You can have a short layover in Iceland, a five-day, 7-day, or even 10-day adventure on this island, the one place you will have make time for is a visit to the Blue Lagoon. There are geysers, crazy-beautiful waterfalls, magical lava fields, glaciers and mountain scenery all waiting to be seen and what a sight for sore eyes! Out of all the adventures this island has to offer, soaking up in the Blue Lagoon is up there on many an Iceland visitor's bucket list. I am a lover of all things Spa. For every long haul trip, I go on, I usually book an appointment at Ajala Spa. One of my favourites in London as they aren't far to get to and I have easy access to two in the city. For short weekend trips, I usually opt for a little pampering by way of Mani/Pedi with the massage chair of course. For the trip to Iceland, I skipped 'before trip spa' because I was preparing my mind, body and spirit for all that the Blue Lagoon was going to offer and I wasn't disappointed! There are places that are usually hyped up and when you get there, it is a pure and utter disappointment. That was not the case with the Blue Lagoon. It was everything I hoped it was going to be. I had spent about a week exploring Iceland by campervan(more on that in posts to follow), so I was very much looking forward to the spa day at the Blue Lagoon at the end of our trip. I was relaxed and floating on air by the time I left, so the spa did exactly what it said on the tin. So you want to visit the Blue Lagoon when you are in Iceland? Then read on...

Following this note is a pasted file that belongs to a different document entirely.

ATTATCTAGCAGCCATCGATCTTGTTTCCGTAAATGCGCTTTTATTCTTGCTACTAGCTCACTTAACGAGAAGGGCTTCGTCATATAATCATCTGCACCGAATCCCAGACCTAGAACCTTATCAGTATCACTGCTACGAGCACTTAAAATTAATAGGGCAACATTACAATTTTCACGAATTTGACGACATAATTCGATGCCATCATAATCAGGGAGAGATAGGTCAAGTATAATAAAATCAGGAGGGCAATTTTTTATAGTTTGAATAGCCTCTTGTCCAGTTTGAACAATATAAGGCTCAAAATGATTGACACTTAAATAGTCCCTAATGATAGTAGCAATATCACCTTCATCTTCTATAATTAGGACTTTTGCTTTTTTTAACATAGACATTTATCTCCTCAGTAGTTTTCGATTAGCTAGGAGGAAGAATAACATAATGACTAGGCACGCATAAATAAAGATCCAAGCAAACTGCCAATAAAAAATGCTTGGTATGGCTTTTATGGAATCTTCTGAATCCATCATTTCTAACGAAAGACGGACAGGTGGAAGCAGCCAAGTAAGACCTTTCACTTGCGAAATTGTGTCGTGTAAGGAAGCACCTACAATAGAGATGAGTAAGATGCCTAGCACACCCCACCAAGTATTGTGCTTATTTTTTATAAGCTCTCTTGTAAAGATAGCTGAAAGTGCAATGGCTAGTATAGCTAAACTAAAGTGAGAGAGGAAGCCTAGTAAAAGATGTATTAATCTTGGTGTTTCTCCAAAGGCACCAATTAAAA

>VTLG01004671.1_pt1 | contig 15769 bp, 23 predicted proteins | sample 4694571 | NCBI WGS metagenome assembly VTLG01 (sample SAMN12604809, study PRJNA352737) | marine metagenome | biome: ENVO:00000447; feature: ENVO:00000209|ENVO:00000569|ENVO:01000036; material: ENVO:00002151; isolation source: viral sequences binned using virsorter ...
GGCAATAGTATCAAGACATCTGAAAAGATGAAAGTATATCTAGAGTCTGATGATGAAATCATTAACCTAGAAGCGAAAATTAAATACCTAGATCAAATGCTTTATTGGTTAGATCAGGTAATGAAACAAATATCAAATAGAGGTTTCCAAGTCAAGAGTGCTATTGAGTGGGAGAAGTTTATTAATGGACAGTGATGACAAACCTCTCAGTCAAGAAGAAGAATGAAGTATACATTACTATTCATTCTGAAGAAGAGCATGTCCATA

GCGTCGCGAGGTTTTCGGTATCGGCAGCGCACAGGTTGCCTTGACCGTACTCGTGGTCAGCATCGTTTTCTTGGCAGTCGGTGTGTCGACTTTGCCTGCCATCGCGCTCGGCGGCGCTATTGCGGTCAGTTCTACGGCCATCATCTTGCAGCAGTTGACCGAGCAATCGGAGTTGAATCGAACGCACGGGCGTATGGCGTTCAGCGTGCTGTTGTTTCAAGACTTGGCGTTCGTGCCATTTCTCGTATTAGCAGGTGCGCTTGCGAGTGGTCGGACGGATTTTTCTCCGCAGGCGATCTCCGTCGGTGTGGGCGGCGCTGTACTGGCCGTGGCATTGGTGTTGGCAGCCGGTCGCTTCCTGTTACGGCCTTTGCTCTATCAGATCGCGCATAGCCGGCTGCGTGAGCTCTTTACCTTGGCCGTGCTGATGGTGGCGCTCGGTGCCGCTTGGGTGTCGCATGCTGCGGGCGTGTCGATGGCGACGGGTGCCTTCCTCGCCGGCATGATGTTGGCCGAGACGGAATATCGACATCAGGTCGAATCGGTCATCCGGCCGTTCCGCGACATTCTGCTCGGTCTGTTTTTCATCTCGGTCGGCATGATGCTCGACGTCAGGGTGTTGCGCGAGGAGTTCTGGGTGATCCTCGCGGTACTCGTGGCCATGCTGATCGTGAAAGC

I head the Blue Lagoon dries with your hair, is that true? How to prepare for your Spa day at the Blue Lagoon.
- You heard right. I heard that too before I went, so what can you do to counteract this and make sure your head doesn't end up dryer than the Sahara?
- Deep Condition your hair a day before your spa day.